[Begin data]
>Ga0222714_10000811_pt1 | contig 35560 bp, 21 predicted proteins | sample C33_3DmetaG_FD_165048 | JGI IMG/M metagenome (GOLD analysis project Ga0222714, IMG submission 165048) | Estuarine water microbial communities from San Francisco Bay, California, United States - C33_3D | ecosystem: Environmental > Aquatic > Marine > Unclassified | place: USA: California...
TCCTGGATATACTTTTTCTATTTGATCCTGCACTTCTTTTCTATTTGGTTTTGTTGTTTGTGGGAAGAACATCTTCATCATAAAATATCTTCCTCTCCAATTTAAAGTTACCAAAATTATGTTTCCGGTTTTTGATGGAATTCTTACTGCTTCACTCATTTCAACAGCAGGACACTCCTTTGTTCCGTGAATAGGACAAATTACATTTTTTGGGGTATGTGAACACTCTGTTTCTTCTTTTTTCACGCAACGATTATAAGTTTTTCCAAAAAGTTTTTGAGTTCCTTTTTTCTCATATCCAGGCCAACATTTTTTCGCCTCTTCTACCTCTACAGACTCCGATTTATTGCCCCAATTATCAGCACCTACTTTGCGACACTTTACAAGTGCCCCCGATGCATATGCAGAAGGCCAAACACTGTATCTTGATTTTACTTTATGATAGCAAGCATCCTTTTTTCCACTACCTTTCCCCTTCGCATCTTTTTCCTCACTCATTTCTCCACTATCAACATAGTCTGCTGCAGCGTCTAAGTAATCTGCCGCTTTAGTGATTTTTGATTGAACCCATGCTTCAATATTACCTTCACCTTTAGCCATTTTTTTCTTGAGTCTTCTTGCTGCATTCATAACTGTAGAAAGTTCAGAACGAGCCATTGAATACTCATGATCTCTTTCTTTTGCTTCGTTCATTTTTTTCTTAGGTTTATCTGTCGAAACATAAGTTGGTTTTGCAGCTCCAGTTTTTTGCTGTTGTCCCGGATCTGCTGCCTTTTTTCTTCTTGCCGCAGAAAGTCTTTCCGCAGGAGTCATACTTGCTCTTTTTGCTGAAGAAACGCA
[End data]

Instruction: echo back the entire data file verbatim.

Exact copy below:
>Ga0222714_10000811_pt1 | contig 35560 bp, 21 predicted proteins | sample C33_3DmetaG_FD_165048 | JGI IMG/M metagenome (GOLD analysis project Ga0222714, IMG submission 165048) | Estuarine water microbial communities from San Francisco Bay, California, United States - C33_3D | ecosystem: Environmental > Aquatic > Marine > Unclassified | place: USA: California...
TCCTGGATATACTTTTTCTATTTGATCCTGCACTTCTTTTCTATTTGGTTTTGTTGTTTGTGGGAAGAACATCTTCATCATAAAATATCTTCCTCTCCAATTTAAAGTTACCAAAATTATGTTTCCGGTTTTTGATGGAATTCTTACTGCTTCACTCATTTCAACAGCAGGACACTCCTTTGTTCCGTGAATAGGACAAATTACATTTTTTGGGGTATGTGAACACTCTGTTTCTTCTTTTTTCACGCAACGATTATAAGTTTTTCCAAAAAGTTTTTGAGTTCCTTTTTTCTCATATCCAGGCCAACATTTTTTCGCCTCTTCTACCTCTACAGACTCCGATTTATTGCCCCAATTATCAGCACCTACTTTGCGACACTTTACAAGTGCCCCCGATGCATATGCAGAAGGCCAAACACTGTATCTTGATTTTACTTTATGATAGCAAGCATCCTTTTTTCCACTACCTTTCCCCTTCGCATCTTTTTCCTCACTCATTTCTCCACTATCAACATAGTCTGCTGCAGCGTCTAAGTAATCTGCCGCTTTAGTGATTTTTGATTGAACCCATGCTTCAATATTACCTTCACCTTTAGCCATTTTTTTCTTGAGTCTTCTTGCTGCATTCATAACTGTAGAAAGTTCAGAACGAGCCATTGAATACTCATGATCTCTTTCTTTTGCTTCGTTCATTTTTTTCTTAGGTTTATCTGTCGAAACATAAGTTGGTTTTGCAGCTCCAGTTTTTTGCTGTTGTCCCGGATCTGCTGCCTTTTTTCTTCTTGCCGCAGAAAGTCTTTCCGCAGGAGTCATACTTGCTCTTTTTGCTGAAGAAACGCA